Louise Homer: A Great Favorite!
I must abandon all pretense to objectivity in this essay, for the very simple reason that I am a completely dedicated Louise Homer fan, and always have been. I adore her. Period. But of course that makes a very short essay:-) So, let us proceed!
The contralto Louise Homer was one of the most popular of the Met regulars in the earliest years of the twentieth century. She was born Louise Dilworth Beatty in Pittsburg in 1871, and in 1895 married the composer Sidney Homer. Her 1898 European debut was in Vichy, in La Favorita, and in 1900 she made her Metropolitan Opera debut as Amneris in Aida. She was an immediate favorite, and would go on to sing 42 roles in over 700 performances at the Met, which became her artistic home. Her voice was noteworthy for its power and beauty. She was a genuine contralto, and sang very convincingly in that range. Here is a recording I posted on Youtube a few years ago, which lets us hear her in the lovely and poignant "Voce di Donna," from Ponchielli's La Gioconda. You may have to turn up the sound a bit. This is a vinyl transfer of a 1912 recording, and I did not sufficiently power up the audio input. I will correct it shortly:
As you can see, hers was a very lovely, dark voice. She sang quite well technically, largely avoiding the annoying scoops and plunges into different vocal registers that were all too common, especially among sopranos, at that time. There is a charming and attractive Italian legato to her singing that made her a very credible fit with great Italian singers of the day, especially Enrico Caruso, who was a friend and colleague, and often paired with her. Here is a gem from Aida. You can gauge the power of her voice by noticing how well she holds up her end of the duet against the great tenor, whose voice was renowned for its power. The Bb's in the duet ask a lot of a contralto, but Homer handles them quite well. And this is without any electrical tricks, because they were both standing side by side, sharing a large recording horn:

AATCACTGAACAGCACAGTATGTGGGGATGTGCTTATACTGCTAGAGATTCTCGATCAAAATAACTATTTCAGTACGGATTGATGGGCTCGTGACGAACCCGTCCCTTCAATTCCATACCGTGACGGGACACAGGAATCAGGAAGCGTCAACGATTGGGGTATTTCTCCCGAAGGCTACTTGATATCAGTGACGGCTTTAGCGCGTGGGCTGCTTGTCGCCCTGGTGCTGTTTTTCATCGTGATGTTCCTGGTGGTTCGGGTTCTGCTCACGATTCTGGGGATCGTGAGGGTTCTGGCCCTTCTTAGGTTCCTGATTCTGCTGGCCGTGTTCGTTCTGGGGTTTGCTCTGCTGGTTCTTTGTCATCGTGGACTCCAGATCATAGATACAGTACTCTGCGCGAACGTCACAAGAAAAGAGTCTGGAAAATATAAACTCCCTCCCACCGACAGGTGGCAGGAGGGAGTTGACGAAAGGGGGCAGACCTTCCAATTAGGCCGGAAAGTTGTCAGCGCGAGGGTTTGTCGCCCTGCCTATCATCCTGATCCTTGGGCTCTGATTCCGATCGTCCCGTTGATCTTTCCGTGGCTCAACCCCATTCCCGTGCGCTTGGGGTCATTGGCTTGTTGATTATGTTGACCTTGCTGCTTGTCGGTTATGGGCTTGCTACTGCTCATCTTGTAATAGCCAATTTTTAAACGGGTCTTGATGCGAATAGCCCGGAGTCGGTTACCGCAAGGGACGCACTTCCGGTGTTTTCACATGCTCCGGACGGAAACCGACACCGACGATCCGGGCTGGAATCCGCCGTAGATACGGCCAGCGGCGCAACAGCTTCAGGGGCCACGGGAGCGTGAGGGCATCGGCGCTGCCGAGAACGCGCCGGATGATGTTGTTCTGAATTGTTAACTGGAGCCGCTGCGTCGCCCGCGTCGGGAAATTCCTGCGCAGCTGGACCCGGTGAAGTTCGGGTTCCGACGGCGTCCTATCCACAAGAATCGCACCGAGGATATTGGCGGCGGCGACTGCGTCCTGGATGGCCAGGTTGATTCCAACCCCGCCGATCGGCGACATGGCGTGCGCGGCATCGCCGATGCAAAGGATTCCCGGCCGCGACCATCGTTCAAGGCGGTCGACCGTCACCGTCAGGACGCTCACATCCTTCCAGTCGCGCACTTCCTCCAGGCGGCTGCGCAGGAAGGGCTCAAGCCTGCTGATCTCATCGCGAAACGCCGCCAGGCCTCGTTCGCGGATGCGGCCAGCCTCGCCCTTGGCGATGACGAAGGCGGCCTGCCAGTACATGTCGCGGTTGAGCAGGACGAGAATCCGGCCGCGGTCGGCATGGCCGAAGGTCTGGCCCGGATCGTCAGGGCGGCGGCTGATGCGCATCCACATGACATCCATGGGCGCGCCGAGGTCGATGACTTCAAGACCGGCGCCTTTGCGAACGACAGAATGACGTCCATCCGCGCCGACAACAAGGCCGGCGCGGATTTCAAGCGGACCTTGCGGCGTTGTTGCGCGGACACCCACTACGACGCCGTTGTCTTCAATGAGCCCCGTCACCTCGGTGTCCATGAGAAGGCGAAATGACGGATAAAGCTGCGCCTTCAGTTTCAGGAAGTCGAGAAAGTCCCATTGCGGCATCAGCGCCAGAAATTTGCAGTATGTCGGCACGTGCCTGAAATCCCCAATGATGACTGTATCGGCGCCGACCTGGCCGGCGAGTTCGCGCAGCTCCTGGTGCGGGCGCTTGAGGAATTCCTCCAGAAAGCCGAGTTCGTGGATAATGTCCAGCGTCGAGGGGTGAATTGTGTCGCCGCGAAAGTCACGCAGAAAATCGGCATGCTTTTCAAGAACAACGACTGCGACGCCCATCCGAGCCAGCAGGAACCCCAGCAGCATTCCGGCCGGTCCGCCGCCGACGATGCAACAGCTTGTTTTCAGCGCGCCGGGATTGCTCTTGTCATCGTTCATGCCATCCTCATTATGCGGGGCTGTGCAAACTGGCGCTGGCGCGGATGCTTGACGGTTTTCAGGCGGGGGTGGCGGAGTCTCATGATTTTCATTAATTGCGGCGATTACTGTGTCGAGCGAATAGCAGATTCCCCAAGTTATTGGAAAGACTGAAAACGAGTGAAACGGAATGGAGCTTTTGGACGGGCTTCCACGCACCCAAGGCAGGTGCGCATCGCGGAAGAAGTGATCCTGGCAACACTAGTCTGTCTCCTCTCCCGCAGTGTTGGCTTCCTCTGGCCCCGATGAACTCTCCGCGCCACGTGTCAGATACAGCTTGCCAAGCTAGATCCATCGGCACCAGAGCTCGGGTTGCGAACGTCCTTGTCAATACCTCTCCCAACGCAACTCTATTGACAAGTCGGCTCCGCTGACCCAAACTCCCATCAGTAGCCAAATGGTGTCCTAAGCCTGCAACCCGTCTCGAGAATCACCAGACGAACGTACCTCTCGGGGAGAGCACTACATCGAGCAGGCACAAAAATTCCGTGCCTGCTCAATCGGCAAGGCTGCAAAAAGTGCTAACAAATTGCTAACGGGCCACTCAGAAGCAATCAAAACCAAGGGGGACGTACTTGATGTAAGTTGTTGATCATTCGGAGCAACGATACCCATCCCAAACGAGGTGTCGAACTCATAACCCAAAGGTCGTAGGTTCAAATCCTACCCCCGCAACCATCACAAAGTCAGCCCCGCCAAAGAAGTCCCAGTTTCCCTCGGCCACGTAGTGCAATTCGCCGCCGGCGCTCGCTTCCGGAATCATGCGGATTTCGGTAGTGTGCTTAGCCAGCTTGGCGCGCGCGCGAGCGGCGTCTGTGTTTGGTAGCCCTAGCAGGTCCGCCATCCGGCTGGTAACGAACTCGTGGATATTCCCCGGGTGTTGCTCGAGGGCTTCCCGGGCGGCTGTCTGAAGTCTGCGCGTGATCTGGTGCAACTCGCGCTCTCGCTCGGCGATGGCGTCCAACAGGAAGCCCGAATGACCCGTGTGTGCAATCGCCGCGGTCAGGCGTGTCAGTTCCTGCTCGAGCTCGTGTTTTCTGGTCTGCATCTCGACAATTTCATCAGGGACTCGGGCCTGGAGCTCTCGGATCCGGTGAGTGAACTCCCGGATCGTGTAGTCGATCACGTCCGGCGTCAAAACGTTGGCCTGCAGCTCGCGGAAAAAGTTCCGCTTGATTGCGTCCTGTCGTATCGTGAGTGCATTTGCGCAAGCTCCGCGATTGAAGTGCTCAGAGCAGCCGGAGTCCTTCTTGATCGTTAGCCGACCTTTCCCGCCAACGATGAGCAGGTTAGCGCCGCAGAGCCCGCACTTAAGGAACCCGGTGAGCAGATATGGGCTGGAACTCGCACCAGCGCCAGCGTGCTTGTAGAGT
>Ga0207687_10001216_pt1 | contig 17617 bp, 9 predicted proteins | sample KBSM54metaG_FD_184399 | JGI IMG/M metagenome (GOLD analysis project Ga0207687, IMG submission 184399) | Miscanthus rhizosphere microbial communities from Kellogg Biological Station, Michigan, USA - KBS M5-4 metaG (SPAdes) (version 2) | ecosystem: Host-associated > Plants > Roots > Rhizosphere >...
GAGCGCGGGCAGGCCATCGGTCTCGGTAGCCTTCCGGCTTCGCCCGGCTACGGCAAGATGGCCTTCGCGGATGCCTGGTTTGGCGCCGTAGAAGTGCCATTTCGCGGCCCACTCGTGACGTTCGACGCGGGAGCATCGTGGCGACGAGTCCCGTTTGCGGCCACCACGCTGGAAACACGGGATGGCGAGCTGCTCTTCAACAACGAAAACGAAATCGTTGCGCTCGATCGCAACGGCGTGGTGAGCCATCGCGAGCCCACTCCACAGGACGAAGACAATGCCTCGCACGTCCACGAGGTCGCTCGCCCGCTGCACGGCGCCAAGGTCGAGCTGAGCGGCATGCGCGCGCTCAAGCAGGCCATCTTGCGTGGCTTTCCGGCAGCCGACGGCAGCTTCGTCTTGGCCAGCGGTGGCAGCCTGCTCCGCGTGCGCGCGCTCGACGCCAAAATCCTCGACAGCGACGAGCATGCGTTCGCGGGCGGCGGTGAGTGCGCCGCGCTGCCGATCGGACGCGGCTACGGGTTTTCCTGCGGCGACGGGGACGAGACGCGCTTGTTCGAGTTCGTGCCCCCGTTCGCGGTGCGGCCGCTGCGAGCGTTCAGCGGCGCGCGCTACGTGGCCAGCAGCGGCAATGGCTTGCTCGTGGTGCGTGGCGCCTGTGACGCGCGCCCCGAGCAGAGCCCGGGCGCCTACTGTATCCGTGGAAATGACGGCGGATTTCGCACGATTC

She was quite something! Although she got rather heavy in later life (now there's a novelty for an opera singer!), it did not diminish her popularity one bit. There was something very personable about her, and she was a real American singer, grounded in American life and music. (She even recorded the National Anthem) Not only was she the wife of composer Sidney Homer, but she was the aunt of Samuel Barber, as well as a good friend of Alma Gluck, wife of Efrem Zimbalist. She was everywhere surrounded by the music and musicians of her day. She recorded many sentimental Victorian favorites and a fair amount of popular American church music, which spread her fame greatly. This is the era of the parlor piano, whose music rack contained anthology after anthology of songs known and loved by almost all Americans. Here is a wonderful duet, very evocative of that time. She teams with Alma Gluck in "Rock of Ages," one of the best known hymns of the day. They alternate the verses and join on refrains: